Longleaf Stories

full circle in the hundred acre wood

9:15 on a Saturday morning at Longleaf Preserve

How good this feels, to sit on the screened porch where I’ve been for a couple of hours drinking coffee, listening to the soft scrape of pen and hand moving across paper as Buck writes in his daily journal. He has not missed a day since he began. I love being out here, old dog stretched out on the scrap of carpet that we use for a foot wipe by the front door. I love it, despite the grass pollen that turns my nose into a dripping faucet and makes my eyes swell and itch.

Built 2000 (expanded 2005), at Longleaf Preserve, near Pensacola, FL

Built 2000 (expanded 2005), at Longleaf Preserve, near Pensacola, FL. I note the damaged pines, which means this photo was taken after Hurricane Ivan in September of 2004.

I just finished reading Natalie Goldberg’s book, Thunder and Lightning. Good, and some helpful insights. She lives somewhere around Santa Fe. Who knows? Maybe I’ll run into her when we’re there later this month. I impulsively signed up for a 6-weeks long on-line writing class called “Stop Thinking About It: Just Write.” The teacher is Susan Freeman. The first assignment is to write 200 words on the words “lunch hour.” I did, and am actually fairly pleased with the result. It’s about time, control, and living in the moment. I think it hangs together and is coherent. Finished it yesterday and am anxious to type, print, edit and send it on out along with the memo telling Susan a bit about myself that she requested of all the students (all five of us) and some notes on ideas I’m working on/thinking about at the moment.

I’ve never tried to write a description of a person or dialogue. How, for instance, does one describe a person such as friend and property “overseer,” Harold? I was thinking about that yesterday while Buck and I were sitting at the hexagonal glass-topped table on the screened porch eating our luscious breakfast of lightly nuked mixed berries on a whole grain waffle with a side of skim milk.  Hearing Harold’s pick-up truck door slam, I stepped inside to fetch him a cup of fresh hot coffee. He stepped into the screened porch with his typical, ludicrous greeting to Buck. “Hey, old man!” and to me, “Hey, Miss Beth!” He accepted the preferred New York-designed pseudo safari look mug with undisguised pleasure and made his way over to settle into a chair opposite us. I didn’t offer Harold a waffle or berries. He’s made it clear on previous occasions that he already ate breakfast — a real breakfast, mind you — one that will stick to your ribs: sausage, “aigs”, biscuits and cane syrup. “Naw sir, thanks for the coffee, Miss Beth, but you can keep that California bird food. Don’t you never feed yore man nothin’ good to eat?”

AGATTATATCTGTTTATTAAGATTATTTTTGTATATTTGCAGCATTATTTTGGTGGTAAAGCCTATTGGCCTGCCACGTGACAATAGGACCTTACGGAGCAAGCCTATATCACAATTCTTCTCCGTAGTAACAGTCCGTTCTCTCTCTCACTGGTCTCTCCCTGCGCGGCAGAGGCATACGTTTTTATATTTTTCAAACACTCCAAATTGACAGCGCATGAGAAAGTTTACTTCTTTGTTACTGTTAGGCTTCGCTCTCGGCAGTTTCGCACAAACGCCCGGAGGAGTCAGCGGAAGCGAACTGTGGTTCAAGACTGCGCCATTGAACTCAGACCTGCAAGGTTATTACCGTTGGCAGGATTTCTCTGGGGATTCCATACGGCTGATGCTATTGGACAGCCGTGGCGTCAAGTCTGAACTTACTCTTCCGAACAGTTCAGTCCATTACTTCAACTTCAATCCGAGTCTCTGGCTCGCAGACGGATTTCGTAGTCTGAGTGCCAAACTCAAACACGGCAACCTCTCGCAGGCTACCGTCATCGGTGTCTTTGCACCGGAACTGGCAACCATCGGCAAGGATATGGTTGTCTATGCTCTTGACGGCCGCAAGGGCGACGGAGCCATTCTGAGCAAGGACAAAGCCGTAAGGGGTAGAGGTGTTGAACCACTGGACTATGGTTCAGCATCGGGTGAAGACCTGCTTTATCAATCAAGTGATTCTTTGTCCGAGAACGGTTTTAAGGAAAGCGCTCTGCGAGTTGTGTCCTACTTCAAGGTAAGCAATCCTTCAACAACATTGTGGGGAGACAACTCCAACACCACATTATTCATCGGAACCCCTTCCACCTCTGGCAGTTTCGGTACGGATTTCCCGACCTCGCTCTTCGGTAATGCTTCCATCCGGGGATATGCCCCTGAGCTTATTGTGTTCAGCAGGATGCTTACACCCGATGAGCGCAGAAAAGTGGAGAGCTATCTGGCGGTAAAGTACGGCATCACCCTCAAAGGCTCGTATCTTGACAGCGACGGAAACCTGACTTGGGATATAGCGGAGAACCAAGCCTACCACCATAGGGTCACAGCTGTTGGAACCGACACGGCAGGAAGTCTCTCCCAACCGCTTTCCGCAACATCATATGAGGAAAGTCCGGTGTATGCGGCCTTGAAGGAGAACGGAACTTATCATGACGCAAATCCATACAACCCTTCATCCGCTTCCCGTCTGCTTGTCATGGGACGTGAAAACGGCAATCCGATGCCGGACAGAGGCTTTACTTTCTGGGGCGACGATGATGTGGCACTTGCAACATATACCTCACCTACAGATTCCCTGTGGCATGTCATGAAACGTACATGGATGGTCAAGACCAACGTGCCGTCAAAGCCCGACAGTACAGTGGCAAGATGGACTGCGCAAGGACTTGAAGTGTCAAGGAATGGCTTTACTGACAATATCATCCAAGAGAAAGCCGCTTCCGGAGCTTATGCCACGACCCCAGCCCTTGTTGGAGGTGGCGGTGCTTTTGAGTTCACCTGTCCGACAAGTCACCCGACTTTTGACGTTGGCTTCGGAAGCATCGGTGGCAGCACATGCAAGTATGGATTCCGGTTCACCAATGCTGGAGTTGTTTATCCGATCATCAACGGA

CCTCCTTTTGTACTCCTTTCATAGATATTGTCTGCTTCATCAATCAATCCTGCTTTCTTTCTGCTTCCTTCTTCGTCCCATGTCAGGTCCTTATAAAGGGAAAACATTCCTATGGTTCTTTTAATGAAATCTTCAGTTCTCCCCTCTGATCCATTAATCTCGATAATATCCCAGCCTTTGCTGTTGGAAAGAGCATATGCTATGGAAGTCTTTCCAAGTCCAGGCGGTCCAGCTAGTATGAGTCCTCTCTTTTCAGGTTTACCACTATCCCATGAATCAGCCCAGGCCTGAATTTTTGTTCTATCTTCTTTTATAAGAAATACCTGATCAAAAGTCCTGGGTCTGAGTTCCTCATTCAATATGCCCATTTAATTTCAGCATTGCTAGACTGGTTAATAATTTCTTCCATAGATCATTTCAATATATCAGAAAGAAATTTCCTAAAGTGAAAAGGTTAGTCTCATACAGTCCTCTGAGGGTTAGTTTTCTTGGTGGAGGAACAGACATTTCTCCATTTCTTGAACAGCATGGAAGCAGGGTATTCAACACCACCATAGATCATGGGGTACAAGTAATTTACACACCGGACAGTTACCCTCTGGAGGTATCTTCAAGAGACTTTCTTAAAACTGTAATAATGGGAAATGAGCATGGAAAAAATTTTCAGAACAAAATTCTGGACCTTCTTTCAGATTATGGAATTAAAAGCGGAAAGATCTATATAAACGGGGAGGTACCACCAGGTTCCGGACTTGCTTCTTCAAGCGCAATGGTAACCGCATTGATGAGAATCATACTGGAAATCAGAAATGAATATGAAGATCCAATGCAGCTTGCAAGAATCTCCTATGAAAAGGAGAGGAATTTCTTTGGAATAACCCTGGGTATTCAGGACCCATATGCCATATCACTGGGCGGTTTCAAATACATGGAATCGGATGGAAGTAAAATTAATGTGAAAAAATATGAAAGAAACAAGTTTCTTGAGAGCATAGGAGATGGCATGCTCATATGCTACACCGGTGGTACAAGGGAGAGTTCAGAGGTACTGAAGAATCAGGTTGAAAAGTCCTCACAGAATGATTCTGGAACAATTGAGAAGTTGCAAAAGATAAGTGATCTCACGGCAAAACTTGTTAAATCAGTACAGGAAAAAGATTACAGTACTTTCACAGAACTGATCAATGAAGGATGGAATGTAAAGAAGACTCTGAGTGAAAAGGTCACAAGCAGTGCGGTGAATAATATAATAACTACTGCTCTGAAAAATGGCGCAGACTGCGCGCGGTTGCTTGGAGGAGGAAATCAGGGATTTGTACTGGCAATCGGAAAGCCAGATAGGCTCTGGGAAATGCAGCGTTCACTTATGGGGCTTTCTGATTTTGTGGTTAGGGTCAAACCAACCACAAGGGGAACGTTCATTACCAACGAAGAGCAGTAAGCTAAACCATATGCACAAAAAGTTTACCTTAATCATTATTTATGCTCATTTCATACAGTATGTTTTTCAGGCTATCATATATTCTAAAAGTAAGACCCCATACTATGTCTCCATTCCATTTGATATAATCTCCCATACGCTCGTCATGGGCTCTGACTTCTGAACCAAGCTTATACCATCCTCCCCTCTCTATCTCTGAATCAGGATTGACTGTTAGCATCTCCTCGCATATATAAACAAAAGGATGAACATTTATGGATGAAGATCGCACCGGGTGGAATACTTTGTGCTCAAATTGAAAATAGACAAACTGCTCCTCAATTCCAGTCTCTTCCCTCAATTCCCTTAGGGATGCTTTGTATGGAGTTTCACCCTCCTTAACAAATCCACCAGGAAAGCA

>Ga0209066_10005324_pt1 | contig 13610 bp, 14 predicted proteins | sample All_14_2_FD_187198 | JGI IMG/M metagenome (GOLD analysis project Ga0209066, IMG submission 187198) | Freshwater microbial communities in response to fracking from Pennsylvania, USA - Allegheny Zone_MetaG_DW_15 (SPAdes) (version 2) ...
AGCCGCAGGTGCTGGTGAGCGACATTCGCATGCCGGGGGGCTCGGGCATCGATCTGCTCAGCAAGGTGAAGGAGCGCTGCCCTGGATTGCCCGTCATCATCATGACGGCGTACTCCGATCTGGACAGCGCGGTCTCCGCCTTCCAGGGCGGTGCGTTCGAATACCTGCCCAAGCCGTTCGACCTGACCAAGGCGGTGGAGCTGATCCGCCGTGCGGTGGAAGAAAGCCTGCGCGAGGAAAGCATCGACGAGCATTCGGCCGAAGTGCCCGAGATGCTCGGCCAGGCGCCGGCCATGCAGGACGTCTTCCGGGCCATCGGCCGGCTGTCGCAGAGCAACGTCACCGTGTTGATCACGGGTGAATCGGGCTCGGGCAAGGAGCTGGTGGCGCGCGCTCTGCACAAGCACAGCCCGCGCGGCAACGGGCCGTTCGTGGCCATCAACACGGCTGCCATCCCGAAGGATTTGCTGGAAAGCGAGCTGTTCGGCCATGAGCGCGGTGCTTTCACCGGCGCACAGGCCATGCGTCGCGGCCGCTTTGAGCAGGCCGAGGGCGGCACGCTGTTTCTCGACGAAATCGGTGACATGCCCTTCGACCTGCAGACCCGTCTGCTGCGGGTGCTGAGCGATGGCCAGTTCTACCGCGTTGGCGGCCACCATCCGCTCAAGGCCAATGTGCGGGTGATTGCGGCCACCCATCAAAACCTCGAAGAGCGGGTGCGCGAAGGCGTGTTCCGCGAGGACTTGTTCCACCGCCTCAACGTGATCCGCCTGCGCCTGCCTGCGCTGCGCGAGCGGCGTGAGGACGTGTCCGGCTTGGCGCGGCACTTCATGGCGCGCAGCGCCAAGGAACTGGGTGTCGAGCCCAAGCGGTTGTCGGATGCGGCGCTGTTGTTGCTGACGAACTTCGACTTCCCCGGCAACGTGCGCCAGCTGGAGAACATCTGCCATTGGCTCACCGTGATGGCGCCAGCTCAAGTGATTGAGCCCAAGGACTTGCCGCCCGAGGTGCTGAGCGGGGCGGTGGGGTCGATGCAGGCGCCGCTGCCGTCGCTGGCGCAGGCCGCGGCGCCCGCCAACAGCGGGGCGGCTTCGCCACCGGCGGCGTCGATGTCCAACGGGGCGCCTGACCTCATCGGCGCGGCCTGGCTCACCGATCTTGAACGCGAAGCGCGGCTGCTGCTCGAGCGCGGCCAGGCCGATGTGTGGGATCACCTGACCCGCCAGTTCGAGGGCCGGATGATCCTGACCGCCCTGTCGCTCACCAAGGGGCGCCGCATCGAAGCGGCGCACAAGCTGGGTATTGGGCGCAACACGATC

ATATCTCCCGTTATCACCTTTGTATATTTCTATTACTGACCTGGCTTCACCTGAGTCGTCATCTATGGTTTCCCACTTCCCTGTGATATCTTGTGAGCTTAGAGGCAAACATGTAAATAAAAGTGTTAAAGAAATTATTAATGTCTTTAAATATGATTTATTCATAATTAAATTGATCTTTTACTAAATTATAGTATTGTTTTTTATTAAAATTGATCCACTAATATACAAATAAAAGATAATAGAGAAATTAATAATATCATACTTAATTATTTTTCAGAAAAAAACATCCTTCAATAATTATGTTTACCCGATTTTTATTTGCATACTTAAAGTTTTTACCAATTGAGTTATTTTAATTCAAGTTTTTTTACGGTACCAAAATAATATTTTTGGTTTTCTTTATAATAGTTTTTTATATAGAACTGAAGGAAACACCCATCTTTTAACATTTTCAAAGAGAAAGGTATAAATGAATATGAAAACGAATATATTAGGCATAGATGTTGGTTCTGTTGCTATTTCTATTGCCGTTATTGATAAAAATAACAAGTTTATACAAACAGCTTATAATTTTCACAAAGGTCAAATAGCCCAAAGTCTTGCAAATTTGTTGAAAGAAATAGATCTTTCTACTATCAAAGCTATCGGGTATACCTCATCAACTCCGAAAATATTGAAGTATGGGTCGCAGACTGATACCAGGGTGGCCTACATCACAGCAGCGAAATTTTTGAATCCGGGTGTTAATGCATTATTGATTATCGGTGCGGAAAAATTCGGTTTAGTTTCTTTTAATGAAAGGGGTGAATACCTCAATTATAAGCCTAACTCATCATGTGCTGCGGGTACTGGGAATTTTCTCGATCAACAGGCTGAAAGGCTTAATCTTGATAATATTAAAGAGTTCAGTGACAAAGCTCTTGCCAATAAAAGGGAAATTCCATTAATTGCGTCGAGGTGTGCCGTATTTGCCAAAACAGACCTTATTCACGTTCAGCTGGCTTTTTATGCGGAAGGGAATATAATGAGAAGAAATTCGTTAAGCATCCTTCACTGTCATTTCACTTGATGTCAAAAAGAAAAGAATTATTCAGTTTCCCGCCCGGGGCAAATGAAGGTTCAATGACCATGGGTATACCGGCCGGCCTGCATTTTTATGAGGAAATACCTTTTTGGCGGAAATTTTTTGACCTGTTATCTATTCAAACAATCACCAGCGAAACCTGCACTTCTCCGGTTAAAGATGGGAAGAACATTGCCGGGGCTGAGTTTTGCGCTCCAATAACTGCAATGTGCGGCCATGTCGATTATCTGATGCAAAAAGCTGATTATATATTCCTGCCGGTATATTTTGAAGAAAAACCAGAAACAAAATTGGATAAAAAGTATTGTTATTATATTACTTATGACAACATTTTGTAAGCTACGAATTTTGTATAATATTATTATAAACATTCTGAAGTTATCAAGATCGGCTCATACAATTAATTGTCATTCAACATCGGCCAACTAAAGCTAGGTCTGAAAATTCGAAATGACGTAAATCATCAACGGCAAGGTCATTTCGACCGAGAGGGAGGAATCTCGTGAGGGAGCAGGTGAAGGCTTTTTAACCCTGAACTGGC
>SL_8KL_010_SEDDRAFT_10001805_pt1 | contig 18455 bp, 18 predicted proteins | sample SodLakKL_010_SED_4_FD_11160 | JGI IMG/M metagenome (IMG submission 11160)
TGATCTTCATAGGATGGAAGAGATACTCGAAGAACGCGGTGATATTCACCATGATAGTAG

Buck says Harold is so fat because all that “stick to your ribs” food over the years has stuck to his ribs and just stayed there and built layer upon layer.

One thing, though. Harold is squat and fat, but his fat is not the loose, jiggly kind. It’s tight fat, or firm fat. I don’t know exactly what to call it.

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